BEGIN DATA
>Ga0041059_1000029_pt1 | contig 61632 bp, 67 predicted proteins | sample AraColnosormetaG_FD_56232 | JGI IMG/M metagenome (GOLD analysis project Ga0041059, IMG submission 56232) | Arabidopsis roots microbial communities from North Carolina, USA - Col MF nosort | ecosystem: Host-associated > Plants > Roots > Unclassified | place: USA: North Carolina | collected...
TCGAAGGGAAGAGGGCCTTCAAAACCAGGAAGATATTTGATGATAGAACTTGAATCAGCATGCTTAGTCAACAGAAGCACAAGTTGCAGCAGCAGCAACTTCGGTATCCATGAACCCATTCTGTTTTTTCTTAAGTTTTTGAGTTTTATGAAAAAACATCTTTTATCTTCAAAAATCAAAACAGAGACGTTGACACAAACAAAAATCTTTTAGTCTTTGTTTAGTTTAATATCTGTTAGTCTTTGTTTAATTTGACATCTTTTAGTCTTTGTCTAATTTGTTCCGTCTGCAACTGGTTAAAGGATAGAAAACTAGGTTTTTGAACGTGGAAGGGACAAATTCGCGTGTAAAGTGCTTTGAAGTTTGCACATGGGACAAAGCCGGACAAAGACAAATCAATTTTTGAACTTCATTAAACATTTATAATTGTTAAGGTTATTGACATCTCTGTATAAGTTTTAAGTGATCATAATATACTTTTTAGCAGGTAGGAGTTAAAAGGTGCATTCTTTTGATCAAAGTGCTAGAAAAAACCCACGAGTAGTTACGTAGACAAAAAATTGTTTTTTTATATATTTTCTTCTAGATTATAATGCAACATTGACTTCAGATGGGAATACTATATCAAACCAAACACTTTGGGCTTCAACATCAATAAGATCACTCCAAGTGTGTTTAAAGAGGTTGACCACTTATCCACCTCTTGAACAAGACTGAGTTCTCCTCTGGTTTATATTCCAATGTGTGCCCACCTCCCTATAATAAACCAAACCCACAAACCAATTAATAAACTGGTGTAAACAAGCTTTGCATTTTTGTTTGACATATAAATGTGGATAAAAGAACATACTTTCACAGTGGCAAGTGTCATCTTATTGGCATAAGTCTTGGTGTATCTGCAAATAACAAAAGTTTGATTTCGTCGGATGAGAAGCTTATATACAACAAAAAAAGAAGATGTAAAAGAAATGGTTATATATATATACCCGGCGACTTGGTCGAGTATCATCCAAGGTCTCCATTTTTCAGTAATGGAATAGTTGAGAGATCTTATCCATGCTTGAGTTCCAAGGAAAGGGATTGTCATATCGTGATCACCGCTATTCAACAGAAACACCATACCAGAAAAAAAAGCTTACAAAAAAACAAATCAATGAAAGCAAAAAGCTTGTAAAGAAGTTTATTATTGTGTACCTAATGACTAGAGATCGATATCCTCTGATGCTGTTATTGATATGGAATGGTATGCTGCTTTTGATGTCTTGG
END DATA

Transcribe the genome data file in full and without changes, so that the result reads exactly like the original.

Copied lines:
>Ga0041059_1000029_pt1 | contig 61632 bp, 67 predicted proteins | sample AraColnosormetaG_FD_56232 | JGI IMG/M metagenome (GOLD analysis project Ga0041059, IMG submission 56232) | Arabidopsis roots microbial communities from North Carolina, USA - Col MF nosort | ecosystem: Host-associated > Plants > Roots > Unclassified | place: USA: North Carolina | collected...
TCGAAGGGAAGAGGGCCTTCAAAACCAGGAAGATATTTGATGATAGAACTTGAATCAGCATGCTTAGTCAACAGAAGCACAAGTTGCAGCAGCAGCAACTTCGGTATCCATGAACCCATTCTGTTTTTTCTTAAGTTTTTGAGTTTTATGAAAAAACATCTTTTATCTTCAAAAATCAAAACAGAGACGTTGACACAAACAAAAATCTTTTAGTCTTTGTTTAGTTTAATATCTGTTAGTCTTTGTTTAATTTGACATCTTTTAGTCTTTGTCTAATTTGTTCCGTCTGCAACTGGTTAAAGGATAGAAAACTAGGTTTTTGAACGTGGAAGGGACAAATTCGCGTGTAAAGTGCTTTGAAGTTTGCACATGGGACAAAGCCGGACAAAGACAAATCAATTTTTGAACTTCATTAAACATTTATAATTGTTAAGGTTATTGACATCTCTGTATAAGTTTTAAGTGATCATAATATACTTTTTAGCAGGTAGGAGTTAAAAGGTGCATTCTTTTGATCAAAGTGCTAGAAAAAACCCACGAGTAGTTACGTAGACAAAAAATTGTTTTTTTATATATTTTCTTCTAGATTATAATGCAACATTGACTTCAGATGGGAATACTATATCAAACCAAACACTTTGGGCTTCAACATCAATAAGATCACTCCAAGTGTGTTTAAAGAGGTTGACCACTTATCCACCTCTTGAACAAGACTGAGTTCTCCTCTGGTTTATATTCCAATGTGTGCCCACCTCCCTATAATAAACCAAACCCACAAACCAATTAATAAACTGGTGTAAACAAGCTTTGCATTTTTGTTTGACATATAAATGTGGATAAAAGAACATACTTTCACAGTGGCAAGTGTCATCTTATTGGCATAAGTCTTGGTGTATCTGCAAATAACAAAAGTTTGATTTCGTCGGATGAGAAGCTTATATACAACAAAAAAAGAAGATGTAAAAGAAATGGTTATATATATATACCCGGCGACTTGGTCGAGTATCATCCAAGGTCTCCATTTTTCAGTAATGGAATAGTTGAGAGATCTTATCCATGCTTGAGTTCCAAGGAAAGGGATTGTCATATCGTGATCACCGCTATTCAACAGAAACACCATACCAGAAAAAAAAGCTTACAAAAAAACAAATCAATGAAAGCAAAAAGCTTGTAAAGAAGTTTATTATTGTGTACCTAATGACTAGAGATCGATATCCTCTGATGCTGTTATTGATATGGAATGGTATGCTGCTTTTGATGTCTTGG